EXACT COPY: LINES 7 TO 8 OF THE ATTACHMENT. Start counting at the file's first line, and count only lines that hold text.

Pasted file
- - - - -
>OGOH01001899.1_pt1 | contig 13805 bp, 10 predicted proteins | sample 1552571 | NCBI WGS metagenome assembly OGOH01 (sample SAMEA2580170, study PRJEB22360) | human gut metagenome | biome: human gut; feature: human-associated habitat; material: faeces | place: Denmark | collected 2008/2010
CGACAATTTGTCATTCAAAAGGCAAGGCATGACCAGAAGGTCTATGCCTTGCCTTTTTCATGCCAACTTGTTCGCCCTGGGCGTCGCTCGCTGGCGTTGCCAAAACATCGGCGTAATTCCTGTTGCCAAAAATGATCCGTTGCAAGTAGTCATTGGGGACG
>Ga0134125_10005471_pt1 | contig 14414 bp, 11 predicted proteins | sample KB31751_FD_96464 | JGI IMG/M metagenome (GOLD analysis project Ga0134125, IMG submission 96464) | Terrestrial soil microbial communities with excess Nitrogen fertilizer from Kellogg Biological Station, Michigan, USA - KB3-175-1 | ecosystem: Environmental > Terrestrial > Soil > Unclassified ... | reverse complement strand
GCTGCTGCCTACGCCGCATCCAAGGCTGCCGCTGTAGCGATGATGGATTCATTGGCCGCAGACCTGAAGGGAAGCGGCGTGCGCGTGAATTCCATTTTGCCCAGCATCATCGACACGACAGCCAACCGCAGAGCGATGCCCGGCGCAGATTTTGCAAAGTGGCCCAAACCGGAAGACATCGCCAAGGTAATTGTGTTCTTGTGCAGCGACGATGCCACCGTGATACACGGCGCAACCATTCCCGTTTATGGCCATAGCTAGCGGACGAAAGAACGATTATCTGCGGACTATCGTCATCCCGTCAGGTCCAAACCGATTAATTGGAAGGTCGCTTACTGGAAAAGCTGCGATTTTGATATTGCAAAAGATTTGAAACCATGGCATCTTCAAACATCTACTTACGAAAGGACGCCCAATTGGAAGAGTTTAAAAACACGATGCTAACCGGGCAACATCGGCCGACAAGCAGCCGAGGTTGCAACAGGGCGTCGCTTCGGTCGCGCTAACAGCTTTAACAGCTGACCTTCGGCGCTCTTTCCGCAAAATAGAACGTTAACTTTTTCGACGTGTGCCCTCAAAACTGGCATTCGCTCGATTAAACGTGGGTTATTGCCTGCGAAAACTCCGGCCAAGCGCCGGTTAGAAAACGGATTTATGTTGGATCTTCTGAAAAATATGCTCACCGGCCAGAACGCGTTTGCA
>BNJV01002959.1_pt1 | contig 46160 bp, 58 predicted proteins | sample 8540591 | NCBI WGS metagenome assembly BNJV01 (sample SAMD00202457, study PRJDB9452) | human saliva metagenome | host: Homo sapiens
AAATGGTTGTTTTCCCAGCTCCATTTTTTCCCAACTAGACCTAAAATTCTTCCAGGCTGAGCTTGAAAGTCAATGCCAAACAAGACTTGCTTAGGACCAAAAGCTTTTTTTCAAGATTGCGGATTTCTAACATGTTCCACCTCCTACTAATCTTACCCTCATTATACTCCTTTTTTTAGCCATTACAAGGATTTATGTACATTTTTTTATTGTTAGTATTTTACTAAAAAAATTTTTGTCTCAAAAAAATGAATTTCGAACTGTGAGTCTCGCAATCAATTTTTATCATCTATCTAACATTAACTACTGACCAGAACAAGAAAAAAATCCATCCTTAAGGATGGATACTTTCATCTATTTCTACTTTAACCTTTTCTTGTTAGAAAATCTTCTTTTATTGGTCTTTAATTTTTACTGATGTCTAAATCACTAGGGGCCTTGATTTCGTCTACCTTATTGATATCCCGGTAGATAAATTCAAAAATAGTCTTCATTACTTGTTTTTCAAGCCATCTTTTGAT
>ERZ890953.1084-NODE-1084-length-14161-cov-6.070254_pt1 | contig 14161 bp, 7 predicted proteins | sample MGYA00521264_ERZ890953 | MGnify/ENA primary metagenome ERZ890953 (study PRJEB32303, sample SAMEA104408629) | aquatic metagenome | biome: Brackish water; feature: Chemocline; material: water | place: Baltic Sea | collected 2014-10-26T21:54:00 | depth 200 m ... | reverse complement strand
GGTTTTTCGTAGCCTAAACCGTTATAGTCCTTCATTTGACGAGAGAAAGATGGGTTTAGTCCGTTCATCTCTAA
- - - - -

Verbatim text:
>ERZ890953.1084-NODE-1084-length-14161-cov-6.070254_pt1 | contig 14161 bp, 7 predicted proteins | sample MGYA00521264_ERZ890953 | MGnify/ENA primary metagenome ERZ890953 (study PRJEB32303, sample SAMEA104408629) | aquatic metagenome | biome: Brackish water; feature: Chemocline; material: water | place: Baltic Sea | collected 2014-10-26T21:54:00 | depth 200 m ... | reverse complement strand
GGTTTTTCGTAGCCTAAACCGTTATAGTCCTTCATTTGACGAGAGAAAGATGGGTTTAGTCCGTTCATCTCTAA